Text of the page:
Queen Elizabeth II Q Elizabeth II
ALBANY | Princess Helene
ATHLONE Princess Alice
ARGYLL | Princess Louise
BATTENBERG | Princess Beatrice
BATTENBERG | Princess Alice
| Princess Victoria Melitta Marie Alexandrovna Princess Alexandra Princess Beatrice Baby Bee
FIFE I Princess Louise
HAREWOOD | Princess Mary
MILFORD-HAVEN | Princess Victoria
KENT | Princess Marina
PRINCESS ALICE| Grandduchess of Hesse
ROYAL VICTORIA|Kaiserin Friedrich
PRINCESS MAUD | Queen of Norway
PRINCESS of CAMBRIDGE | Augusta GrandDuchess of Mecklenburg-Strelitz
DUCHESS of CAMBRIDGE | Catherine Middleton
Royal Weddings in History...
MAGNIFICENT Royal Wedding of the Princesses...
Duchess of Cambridge Catherine Middleton | Wedding
The royal wedding ring of H.R.H. The Duchess of Cambridge is made from Welsh gold, following the tradition which was begun when Princess Victoria Mary of Teck married H.R.H. the Duke of York in 1893. Kate's wedding band was created by Wartski from a piece of such gold that was given to Prince William by Queen Elizabeth shortly after his engagement. The couple’s decision that there would only be a wedding ring for the bride is a change from what has usually been done in the past. Prior to 1923, royal grooms wore their wedding rings on the fourth finger of their left hand (for example, Prince Albert, King Edward VII and King George V), but since that time, it has become traditional for grooms to wear “a narrow wedding band next to the crested gold signet ring on the little finger of their left hand” (for example, the Duke of Windsor, Princes Charles, Andrew, Edward, and Viscount Linley). The exceptions were/are King George VI and the Duke of Edinburgh (they did/do not wear a wedding ring) and Prince Michael of Kent (he wears "a gold band on his wedding-ring finger").
The veil is made of layers of soft, ivory silk tulle with a trim of hand-embroidered flowers, which was embroidered by the Royal School of Needlework.
The veil is held in place by a Cartier ‘Halo’ Scroll tiara, lent to Miss Middleton by The Queen.
The ‘halo’ tiara was made by Cartier in 1936, formed as a band of 16 graduated scrolls set with 739 brilliants and 149 baton diamonds, each scroll being divided by a graduated brilliant with a large brilliant at the centre. The tiara was purchased by The Duke of York (later King George VI) for his Duchess (later Queen Elizabeth The Queen Mother)she wore it first time, three weeks before he succeeded his brother as King
In the Cartier archive it was noted she bought it herself on the 24th of August, from the time of her marriage Queen Elizabeth had her own account with Cartier, her purchases and commissions written our by hand in large leather bound ledgers. Rather endearingly however, once a year the balance owing was tranferred over to her husband's account and he paid her bill.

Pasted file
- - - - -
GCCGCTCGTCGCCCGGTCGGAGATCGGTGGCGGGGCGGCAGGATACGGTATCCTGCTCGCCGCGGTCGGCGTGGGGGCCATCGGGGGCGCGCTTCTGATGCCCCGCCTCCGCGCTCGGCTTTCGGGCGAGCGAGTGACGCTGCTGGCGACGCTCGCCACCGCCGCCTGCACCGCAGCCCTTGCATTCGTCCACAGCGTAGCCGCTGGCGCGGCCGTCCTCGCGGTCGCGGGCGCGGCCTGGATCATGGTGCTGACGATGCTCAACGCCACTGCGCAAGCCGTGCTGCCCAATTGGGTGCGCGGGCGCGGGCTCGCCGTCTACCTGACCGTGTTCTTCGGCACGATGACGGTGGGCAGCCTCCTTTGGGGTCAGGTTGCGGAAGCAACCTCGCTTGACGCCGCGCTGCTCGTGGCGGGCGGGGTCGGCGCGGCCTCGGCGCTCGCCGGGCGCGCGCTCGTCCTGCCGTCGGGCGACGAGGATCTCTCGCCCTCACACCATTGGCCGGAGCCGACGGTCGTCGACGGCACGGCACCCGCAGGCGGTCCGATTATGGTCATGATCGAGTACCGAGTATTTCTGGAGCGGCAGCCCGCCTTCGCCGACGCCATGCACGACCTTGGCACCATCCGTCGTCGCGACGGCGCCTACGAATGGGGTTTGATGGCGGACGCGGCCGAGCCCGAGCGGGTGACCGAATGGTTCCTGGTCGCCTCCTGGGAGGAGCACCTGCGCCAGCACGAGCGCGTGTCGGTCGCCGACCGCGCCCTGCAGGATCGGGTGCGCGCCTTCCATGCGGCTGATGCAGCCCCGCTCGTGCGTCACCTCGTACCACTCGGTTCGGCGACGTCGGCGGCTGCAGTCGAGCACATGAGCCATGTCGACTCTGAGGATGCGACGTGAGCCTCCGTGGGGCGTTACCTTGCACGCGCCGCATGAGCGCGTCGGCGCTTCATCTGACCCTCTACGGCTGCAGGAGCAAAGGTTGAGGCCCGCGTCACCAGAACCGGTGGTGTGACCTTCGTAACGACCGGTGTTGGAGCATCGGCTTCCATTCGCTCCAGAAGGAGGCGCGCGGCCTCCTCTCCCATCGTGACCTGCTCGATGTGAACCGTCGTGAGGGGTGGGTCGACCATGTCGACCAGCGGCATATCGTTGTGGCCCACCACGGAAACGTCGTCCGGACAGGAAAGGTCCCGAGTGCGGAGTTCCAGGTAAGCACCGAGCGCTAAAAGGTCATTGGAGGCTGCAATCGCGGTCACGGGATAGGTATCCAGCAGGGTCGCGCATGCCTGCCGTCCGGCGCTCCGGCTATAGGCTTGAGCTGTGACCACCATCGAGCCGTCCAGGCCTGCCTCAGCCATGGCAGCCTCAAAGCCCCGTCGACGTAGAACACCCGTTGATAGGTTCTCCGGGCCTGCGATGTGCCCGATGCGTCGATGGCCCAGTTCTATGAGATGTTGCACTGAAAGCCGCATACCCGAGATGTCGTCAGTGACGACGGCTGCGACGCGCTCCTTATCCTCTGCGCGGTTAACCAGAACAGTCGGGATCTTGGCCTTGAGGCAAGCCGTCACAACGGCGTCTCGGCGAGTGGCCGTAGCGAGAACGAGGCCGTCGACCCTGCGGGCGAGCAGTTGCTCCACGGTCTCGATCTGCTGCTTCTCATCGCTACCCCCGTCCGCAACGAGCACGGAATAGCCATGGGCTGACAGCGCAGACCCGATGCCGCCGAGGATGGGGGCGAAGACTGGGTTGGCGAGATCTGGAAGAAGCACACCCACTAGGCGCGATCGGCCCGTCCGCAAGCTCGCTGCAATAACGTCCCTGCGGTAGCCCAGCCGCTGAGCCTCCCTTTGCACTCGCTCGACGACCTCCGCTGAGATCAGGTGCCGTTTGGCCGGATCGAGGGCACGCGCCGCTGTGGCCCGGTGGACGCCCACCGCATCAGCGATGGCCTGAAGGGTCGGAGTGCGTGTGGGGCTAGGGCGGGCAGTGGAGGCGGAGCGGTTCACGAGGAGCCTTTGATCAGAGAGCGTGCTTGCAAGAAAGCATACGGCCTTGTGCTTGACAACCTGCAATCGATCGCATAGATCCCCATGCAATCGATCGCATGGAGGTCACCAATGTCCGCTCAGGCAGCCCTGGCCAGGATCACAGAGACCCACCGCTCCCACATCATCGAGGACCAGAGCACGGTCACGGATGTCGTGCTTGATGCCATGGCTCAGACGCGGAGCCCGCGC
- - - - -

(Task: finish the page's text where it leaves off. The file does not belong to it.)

The scroll diamond tiara also known as the "Queen Mother's Scroll Tiara", was one of a handful of tiaras that the Queen Mother wore after she was married.
The tiara was presented to Princess Elizabeth (now The Queen), by her mother on the occasion of her 18th birthday, who has never worn it publicly, but over the years, has lent it to both Princess Margaret(worn by her at the coronation of Queen Elizabeth II) and Princess Anne.
The bride’s earrings were diamond-set stylised oak leaves with a pear shaped diamond set drop and a pavé set diamond acorn suspended in the centre. The earrings were a personal gift to the bride from her parents for her wedding day. Inspiration for the design comes from the Middleton family's new coat of arms, which includes acorns and oak leaves and made by Robinson Pelham. The earrings were made to echo the tiara, which perhaps indicates that the tiara is a long-term loan or perhaps even a wedding gift from The Queen. The London-based firm of Robinson Pelham was founded in 1996 by Kate Pelham Burn, Vanessa Chilton and Zoe Benyon to make British-made, privately commissioned pieces as well as seasonal collections using British craftsmen. A similar pair of earrings from the non-commissioned line was £3 000. A spokesperson for the company stated "Robinson Pelham are greatly honoured to have been asked to design and make the jewels for the Middleton family and are delighted to be part of such an exciting and historic occasion," it said. "All of us at Robinson Pelham wish Their Royal Highnesses The Duke and Duchess of Cambridge all the happiness for their future lives together."
The Bride’s Bouquet